(Want more? Chat about last night's season preem with Team TV.)
As we return to Sterling Cooper Draper Pryce at last after a much-too-long break, "Mad Men's" two-hour season five opener is a study in contrasts, and parallels.
The contrasts painted in "A Little Kiss" -- penned by the main man himself, Matthew Weiner, and directed by Jennifet Getzinger -- are most glaring in Mr. and Mrs. Draper. Megan is bathed in day-glo colors of the minute -- June 1966 -- while Don is still in the black-and-white world of gray suits and tan (London Fog?) overcoats. His one concession to the impending psychedelic era seems to be the occassional stripe on his tie. His neckwear might not be quite as skinny as when the series opened (1960), but it's still pretty stiff against that starched white shirt.
Don simply looks out of step with the times, and tired from his effort to keep up with, and make sense of, his beguiling new wife. He says he loves her, but the honeymoon is definitely over if he's already scolding her about wasting money, and he's too pooped (or uptight) to pop after her "burlesque," as Layne Price called it, that stirred the flames of plenty of other men in the room. He's also clearly distracted from the job, which is very out of character for Don.
Peggy Olson is a little more hip to the times than her boss, but seemingly only a little. I noticed it particularly during the party scene (which appeared to take some visual cues from that goofy 1968 Peter Sellers movie "The Party") by the dress she wore.
The style was pure 1950s -- pretty and flattering, but nothing like the micro-mini that Megan wore, nor even the loud prints that Trudy Campbell and Jane Sterling sported. She's a proto-feminist role model in many ways -- the secretary who fought hard to move up the ranks -- but there remains an air of insecurity about her that chips away at her confidence.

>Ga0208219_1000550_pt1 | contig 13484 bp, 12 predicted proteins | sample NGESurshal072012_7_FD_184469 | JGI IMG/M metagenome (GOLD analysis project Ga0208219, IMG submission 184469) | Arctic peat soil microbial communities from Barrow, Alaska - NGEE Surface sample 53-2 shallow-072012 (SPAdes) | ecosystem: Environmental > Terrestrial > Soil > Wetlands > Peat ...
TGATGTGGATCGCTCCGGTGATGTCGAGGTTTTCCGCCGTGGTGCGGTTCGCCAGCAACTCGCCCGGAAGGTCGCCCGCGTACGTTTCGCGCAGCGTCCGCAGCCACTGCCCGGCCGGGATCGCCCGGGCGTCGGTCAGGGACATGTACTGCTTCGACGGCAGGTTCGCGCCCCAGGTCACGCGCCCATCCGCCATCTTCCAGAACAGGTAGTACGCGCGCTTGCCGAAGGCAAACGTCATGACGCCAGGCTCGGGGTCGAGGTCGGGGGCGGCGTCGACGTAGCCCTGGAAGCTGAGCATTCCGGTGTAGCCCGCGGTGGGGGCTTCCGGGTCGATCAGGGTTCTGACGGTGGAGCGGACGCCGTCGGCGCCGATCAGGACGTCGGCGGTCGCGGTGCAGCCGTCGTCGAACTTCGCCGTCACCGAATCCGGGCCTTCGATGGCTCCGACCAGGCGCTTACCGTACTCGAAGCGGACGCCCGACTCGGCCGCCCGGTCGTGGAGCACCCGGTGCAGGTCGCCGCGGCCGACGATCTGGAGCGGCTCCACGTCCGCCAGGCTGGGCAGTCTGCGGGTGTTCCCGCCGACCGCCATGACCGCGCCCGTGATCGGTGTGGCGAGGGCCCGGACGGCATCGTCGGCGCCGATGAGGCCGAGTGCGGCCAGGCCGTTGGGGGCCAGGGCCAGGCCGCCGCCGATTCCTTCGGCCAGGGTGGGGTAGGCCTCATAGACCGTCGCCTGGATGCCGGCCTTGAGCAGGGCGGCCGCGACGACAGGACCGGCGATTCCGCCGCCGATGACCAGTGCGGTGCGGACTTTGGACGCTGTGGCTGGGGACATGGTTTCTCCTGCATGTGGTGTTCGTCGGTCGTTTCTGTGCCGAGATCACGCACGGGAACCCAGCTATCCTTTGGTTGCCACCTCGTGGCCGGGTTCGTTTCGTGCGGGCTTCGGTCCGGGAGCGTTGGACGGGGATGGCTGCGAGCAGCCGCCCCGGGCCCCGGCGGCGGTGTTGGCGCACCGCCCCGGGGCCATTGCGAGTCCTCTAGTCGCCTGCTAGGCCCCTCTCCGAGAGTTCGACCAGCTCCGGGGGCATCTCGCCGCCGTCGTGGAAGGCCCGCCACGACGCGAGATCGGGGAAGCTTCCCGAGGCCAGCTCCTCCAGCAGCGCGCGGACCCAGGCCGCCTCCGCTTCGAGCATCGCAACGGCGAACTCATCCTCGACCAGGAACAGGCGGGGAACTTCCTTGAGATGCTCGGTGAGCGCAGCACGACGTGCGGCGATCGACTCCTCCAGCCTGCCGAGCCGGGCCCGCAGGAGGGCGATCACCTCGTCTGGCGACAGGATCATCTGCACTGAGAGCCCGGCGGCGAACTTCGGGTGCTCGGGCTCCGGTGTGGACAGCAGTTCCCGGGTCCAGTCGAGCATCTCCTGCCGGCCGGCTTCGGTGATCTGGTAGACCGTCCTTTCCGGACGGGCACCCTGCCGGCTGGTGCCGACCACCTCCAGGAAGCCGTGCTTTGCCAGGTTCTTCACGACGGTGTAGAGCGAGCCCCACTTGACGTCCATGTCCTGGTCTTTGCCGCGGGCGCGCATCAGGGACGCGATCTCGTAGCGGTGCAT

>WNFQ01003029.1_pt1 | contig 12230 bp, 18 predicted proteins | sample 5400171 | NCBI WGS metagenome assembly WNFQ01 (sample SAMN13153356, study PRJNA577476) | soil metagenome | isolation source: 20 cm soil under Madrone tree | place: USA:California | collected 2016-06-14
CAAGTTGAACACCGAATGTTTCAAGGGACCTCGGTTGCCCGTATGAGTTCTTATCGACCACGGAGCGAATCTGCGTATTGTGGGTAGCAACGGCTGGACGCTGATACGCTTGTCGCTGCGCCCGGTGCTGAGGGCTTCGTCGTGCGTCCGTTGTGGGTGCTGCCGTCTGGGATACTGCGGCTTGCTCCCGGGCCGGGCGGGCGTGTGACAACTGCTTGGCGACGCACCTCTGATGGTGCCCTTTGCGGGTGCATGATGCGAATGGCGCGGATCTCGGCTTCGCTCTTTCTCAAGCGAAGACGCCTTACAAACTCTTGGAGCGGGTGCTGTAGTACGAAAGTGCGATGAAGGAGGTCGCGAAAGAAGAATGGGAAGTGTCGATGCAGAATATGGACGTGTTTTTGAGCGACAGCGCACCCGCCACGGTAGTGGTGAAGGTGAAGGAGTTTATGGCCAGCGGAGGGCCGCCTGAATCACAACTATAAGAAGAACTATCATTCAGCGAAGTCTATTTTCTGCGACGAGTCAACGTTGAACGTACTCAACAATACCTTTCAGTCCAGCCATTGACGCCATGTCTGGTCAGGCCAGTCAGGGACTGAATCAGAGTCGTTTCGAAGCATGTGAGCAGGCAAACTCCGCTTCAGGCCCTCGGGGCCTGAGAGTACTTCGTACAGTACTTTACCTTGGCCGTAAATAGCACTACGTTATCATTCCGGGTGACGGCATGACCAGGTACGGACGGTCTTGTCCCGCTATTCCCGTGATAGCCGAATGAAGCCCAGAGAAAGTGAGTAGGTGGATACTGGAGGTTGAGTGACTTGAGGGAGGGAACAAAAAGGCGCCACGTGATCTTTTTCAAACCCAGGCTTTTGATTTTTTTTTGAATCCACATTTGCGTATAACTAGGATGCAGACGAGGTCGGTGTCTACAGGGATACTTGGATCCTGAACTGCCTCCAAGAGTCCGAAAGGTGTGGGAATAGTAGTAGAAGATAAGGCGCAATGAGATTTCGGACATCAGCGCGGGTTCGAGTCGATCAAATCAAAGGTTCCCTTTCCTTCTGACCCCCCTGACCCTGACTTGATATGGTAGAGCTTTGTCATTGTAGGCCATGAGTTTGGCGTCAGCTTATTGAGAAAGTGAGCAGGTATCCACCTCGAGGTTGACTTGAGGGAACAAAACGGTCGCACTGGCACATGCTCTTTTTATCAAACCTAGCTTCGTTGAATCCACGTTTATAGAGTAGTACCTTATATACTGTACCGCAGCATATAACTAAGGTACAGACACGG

Joan Harris is a big jumble of conflicting emotions as we catch up with her shortly after she's added "mother" to her resume. She wanted that baby so badly she opted not to end the pregnancy, even against the threat of her husband discovering her infidelity with Roger Sterling. But bouncing baby Kevin is an obstacle to resuming her previous life as the queen bee of SCDP -- as illustrated by her struggle just to get in the door of the lobby with the baby carriage, and by the fact that there's a new receptionist who barely knows who she is.
I saw plenty of parallels between the situations that Don and Roger face with their younger, more volatile wives. And you couldn't miss the connect-the-dots line surrounding Pete Campbell's new lifestyle as a train commuter to Gotham from Greenwich, Conn., and Don's experience in the first two seasons. Pete's kitchen even looks like the old Draper house in Ossining.
As always, Jon Hamm utterly owned this episode. He can do so much without any words. One of the most deeply felt moments of the two hour opener was after he drops Sally, Bobby and baby Gene back home with "Morticia and Lurch," he sits in the car for a moment, longer than he needed to see that they got in the house OK, and then gently shook his head before pulling out. It said so much about where Don is.
Speaking of wordless moments, it's time again to summon all the adjectives I can find in praise of Ms. Kiernan Shipka. That girl just gets better and better. Her moment early on in the episode when she pretends to mistake her father's bedroom for the bathroom in his new apartment, and then looks past him to see Megan's barely-concealed backside lying in his bed. The look of hurt on her face was just painful -- as Sally's best scenes often are. She's a budding teen, so she's a volcano of emotions as it is, but to come face to face with her father's sexuality that early in the morning, especially when it's clear that Sally yearns to be the prime object of her father's affections -- it's just too much. That Shipka can play this at the age of 12 is astounding.